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Trump Set to Unveil First National Security Strategy

FILE - President Donald Trump listens to remarks by national security adviser H.R. McMaster, at Trump's Mar-a-Lago estate in Palm Beach, Fla, Feb. 20, 2017.

President Donald Trump is set to unveil on Monday his strategy to counter what he considers the most dire global threats to the United States.

Trump's national security adviser, H.R. McMaster, gave a preview of the administration's new national security policy on Tuesday at a conference hosted by the London-based policy research organization Policy Exchange.

"Geopolitics are back and they are back with a vengeance," McMaster told the audience.

McMaster said Trump's policy is driven by four key priorities: protecting the homeland, advancing and protecting U.S. prosperity, maintaining peace through strength, and advancing U.S. influence.

The Army general said the primary threats to American security are "revisionist powers" such as Russia and China, which are trying to undermine global order and stability, and "rogue regimes," including North Korea and Iran.

Russia is threatening the U.S. with "so-called new-generation warfare" that includes sophisticated propaganda campaigns designed to "divide our community," McMaster said without mentioning Russia's interference in the 2016 presidential election.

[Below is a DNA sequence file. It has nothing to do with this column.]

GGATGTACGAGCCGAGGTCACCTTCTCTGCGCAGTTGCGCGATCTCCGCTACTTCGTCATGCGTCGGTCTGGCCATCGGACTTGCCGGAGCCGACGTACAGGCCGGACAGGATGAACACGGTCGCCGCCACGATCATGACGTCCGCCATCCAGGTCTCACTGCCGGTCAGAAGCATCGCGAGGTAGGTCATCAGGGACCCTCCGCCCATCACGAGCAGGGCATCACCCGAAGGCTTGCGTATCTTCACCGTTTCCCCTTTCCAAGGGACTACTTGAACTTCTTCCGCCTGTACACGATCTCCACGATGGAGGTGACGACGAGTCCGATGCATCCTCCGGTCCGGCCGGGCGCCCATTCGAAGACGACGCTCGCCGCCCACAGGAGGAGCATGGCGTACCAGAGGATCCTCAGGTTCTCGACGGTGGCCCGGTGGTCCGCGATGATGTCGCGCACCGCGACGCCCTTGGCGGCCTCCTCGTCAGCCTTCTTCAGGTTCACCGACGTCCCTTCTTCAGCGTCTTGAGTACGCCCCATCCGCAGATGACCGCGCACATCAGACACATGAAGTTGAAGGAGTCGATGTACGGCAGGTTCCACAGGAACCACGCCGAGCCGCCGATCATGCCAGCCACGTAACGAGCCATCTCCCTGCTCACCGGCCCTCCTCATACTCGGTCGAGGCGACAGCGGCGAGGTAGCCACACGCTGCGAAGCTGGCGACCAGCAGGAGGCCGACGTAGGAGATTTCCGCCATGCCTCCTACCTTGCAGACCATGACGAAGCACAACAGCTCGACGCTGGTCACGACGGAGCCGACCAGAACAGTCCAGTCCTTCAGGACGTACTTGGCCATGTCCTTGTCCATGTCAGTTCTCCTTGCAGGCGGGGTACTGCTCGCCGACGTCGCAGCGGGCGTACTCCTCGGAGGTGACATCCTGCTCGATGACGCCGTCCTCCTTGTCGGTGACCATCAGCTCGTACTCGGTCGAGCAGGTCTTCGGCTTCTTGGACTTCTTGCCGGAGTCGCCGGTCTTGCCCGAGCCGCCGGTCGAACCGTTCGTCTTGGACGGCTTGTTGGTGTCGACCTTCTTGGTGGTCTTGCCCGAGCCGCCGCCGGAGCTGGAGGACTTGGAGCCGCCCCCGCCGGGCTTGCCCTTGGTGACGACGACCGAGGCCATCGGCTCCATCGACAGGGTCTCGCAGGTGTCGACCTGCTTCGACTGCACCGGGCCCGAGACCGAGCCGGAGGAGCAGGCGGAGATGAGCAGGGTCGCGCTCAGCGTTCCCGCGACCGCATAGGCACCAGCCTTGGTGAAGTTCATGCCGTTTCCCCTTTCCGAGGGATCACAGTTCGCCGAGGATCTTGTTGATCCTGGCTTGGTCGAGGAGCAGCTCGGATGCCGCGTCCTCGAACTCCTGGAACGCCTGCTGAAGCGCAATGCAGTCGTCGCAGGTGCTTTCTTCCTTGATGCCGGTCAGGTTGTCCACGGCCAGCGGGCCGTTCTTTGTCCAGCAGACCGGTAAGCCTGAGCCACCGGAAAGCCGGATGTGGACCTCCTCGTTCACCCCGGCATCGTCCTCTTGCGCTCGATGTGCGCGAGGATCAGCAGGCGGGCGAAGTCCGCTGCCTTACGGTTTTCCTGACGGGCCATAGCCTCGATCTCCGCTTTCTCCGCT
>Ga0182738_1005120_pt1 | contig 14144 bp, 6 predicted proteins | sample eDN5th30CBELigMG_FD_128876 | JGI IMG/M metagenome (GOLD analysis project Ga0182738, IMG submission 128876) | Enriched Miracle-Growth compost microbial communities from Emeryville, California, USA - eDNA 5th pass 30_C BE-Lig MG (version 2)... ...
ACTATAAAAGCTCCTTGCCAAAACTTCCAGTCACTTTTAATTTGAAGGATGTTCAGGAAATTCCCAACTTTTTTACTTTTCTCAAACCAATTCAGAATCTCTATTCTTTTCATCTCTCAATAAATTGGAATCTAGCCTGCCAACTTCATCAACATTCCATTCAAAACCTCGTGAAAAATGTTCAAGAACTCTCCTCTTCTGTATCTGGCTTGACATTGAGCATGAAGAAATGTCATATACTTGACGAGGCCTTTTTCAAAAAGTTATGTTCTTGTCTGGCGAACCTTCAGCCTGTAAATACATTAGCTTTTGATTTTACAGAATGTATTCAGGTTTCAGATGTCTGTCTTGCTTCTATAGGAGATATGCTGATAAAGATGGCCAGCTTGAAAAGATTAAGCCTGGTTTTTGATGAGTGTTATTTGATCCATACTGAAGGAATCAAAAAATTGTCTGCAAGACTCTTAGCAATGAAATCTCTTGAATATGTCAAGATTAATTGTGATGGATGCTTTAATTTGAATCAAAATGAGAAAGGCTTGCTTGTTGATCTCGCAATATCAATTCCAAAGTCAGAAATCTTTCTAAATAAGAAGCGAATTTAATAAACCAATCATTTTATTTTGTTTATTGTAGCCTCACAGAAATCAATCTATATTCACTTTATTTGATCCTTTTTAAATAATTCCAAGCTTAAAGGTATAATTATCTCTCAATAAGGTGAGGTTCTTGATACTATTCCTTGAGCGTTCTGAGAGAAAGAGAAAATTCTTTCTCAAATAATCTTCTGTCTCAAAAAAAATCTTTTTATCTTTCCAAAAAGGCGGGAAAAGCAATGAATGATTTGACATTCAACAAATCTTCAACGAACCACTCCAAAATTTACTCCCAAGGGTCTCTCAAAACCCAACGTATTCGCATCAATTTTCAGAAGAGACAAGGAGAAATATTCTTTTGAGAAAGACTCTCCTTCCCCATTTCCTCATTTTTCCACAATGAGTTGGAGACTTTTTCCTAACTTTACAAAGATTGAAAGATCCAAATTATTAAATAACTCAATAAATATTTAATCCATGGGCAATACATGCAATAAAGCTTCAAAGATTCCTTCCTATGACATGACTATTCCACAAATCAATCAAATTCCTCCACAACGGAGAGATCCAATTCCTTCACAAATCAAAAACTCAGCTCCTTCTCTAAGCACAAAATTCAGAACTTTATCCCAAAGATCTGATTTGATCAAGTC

'Competitive engagement'

McMaster characterized China's "economic aggression" as a threat that is "challenging the rules-based economic order that helped lift hundreds of millions of people out of poverty," and he proposed to counter the threats from Russia and China with "competitive engagement," the idea that American prosperity is a national interest.

He suggested that renegotiating trade agreements would be a primary part of the national security strategy.

"The U.S. and U.K. cannot serve as a force for peace and stability in the world if we are not economically and fiscally secure," McMaster said.

He also cited Islamic State and other terrorist groups as threats that are executing and inspiring attacks against the West.

Regarding North Korea, McMaster called on the global community to take action beyond the resolutions adopted by the U.N. Security Council, saying it "might be our last best chance to avoid military conflict."

By some assessments, the threats McMaster prioritized match those presented in 2015 by former President Barack Obama's administration, but that administration spoke of sharing and broadening U.S. economic interests. The Trump approach is more confined, emphasizing that American prosperity is to be protected, not expanded.